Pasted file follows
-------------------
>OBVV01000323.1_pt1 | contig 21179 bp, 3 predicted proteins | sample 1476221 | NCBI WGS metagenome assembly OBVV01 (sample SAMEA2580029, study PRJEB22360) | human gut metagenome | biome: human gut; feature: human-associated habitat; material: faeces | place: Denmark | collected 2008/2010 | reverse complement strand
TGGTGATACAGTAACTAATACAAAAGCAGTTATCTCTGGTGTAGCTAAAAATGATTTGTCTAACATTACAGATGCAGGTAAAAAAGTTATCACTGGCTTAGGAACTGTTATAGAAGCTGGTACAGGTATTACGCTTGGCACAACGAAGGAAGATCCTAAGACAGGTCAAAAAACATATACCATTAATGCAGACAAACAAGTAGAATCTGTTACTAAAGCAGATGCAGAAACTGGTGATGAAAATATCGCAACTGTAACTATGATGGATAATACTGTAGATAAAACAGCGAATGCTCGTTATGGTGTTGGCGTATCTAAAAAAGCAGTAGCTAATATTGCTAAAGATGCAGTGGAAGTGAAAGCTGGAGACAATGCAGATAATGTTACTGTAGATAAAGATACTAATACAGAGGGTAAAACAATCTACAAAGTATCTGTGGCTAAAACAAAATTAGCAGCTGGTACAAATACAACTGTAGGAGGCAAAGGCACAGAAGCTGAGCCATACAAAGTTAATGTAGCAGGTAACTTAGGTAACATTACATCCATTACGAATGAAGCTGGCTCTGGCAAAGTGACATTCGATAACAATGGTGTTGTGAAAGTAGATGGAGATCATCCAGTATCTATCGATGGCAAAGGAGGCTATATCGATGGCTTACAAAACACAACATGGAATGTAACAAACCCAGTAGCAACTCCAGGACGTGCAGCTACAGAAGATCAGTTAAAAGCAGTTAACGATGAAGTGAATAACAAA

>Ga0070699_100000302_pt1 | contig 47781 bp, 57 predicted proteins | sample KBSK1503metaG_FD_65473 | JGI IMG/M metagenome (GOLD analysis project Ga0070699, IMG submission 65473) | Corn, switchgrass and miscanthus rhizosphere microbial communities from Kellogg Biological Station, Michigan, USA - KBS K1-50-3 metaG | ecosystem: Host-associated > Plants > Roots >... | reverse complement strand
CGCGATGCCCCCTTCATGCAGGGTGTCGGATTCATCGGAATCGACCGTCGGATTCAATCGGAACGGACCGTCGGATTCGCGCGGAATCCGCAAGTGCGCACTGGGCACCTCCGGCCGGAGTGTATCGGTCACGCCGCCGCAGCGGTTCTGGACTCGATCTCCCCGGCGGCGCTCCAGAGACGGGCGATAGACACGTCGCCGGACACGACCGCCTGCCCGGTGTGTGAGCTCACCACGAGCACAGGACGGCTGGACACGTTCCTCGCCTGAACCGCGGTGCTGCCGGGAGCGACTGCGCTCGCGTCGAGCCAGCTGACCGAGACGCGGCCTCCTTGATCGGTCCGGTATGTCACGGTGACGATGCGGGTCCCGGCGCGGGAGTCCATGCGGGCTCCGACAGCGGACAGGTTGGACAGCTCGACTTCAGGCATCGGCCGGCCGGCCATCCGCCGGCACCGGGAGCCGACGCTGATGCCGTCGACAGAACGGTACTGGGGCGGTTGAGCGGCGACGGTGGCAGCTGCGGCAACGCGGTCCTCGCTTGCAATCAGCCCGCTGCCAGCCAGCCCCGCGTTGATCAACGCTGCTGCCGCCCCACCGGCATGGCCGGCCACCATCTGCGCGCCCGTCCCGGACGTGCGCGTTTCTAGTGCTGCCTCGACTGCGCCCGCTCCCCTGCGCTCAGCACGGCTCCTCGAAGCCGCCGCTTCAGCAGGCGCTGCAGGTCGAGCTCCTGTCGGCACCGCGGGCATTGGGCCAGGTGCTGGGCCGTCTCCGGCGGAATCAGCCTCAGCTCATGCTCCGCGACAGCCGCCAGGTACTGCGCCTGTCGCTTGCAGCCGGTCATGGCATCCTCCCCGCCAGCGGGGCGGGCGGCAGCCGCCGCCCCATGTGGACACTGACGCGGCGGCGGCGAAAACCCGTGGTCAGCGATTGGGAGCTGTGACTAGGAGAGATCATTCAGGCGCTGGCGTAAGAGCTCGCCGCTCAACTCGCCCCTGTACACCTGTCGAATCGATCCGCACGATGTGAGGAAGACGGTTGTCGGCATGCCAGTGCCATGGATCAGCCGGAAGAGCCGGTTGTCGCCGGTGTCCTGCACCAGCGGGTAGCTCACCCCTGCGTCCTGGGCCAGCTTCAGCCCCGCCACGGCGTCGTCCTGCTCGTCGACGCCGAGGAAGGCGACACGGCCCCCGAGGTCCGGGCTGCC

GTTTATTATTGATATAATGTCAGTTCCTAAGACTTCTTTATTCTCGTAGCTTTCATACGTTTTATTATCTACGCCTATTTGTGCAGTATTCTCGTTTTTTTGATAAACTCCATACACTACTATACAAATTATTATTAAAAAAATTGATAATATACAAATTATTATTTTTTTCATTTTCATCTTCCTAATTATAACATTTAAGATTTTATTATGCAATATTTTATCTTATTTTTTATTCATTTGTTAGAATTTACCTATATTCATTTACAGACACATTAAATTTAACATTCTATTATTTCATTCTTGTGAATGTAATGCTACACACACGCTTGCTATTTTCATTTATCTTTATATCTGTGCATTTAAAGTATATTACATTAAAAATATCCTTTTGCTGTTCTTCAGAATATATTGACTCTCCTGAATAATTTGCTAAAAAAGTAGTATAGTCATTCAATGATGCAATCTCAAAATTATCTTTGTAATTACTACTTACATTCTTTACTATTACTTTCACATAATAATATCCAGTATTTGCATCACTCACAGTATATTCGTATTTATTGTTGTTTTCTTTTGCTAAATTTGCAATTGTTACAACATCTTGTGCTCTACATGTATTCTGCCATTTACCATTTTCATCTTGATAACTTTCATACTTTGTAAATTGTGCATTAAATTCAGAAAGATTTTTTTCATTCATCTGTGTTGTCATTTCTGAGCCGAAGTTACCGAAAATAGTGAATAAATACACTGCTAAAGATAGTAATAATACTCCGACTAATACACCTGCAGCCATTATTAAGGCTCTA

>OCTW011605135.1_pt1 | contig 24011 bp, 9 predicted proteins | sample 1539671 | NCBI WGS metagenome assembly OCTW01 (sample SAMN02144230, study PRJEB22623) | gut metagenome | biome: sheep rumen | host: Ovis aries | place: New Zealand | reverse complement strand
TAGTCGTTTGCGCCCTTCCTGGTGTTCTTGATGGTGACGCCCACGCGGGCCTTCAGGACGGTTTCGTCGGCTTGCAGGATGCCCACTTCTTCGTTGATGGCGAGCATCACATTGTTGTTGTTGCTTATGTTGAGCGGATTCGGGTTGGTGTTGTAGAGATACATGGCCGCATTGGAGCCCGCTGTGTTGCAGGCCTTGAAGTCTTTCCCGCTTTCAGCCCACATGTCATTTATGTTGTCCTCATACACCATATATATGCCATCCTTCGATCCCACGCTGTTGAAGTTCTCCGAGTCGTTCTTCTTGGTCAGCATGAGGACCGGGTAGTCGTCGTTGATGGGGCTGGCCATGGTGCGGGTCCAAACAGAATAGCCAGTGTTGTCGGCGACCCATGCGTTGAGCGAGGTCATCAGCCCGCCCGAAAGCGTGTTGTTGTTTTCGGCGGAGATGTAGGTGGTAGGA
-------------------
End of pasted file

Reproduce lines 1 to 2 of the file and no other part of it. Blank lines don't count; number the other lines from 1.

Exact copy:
>OBVV01000323.1_pt1 | contig 21179 bp, 3 predicted proteins | sample 1476221 | NCBI WGS metagenome assembly OBVV01 (sample SAMEA2580029, study PRJEB22360) | human gut metagenome | biome: human gut; feature: human-associated habitat; material: faeces | place: Denmark | collected 2008/2010 | reverse complement strand
TGGTGATACAGTAACTAATACAAAAGCAGTTATCTCTGGTGTAGCTAAAAATGATTTGTCTAACATTACAGATGCAGGTAAAAAAGTTATCACTGGCTTAGGAACTGTTATAGAAGCTGGTACAGGTATTACGCTTGGCACAACGAAGGAAGATCCTAAGACAGGTCAAAAAACATATACCATTAATGCAGACAAACAAGTAGAATCTGTTACTAAAGCAGATGCAGAAACTGGTGATGAAAATATCGCAACTGTAACTATGATGGATAATACTGTAGATAAAACAGCGAATGCTCGTTATGGTGTTGGCGTATCTAAAAAAGCAGTAGCTAATATTGCTAAAGATGCAGTGGAAGTGAAAGCTGGAGACAATGCAGATAATGTTACTGTAGATAAAGATACTAATACAGAGGGTAAAACAATCTACAAAGTATCTGTGGCTAAAACAAAATTAGCAGCTGGTACAAATACAACTGTAGGAGGCAAAGGCACAGAAGCTGAGCCATACAAAGTTAATGTAGCAGGTAACTTAGGTAACATTACATCCATTACGAATGAAGCTGGCTCTGGCAAAGTGACATTCGATAACAATGGTGTTGTGAAAGTAGATGGAGATCATCCAGTATCTATCGATGGCAAAGGAGGCTATATCGATGGCTTACAAAACACAACATGGAATGTAACAAACCCAGTAGCAACTCCAGGACGTGCAGCTACAGAAGATCAGTTAAAAGCAGTTAACGATGAAGTGAATAACAAA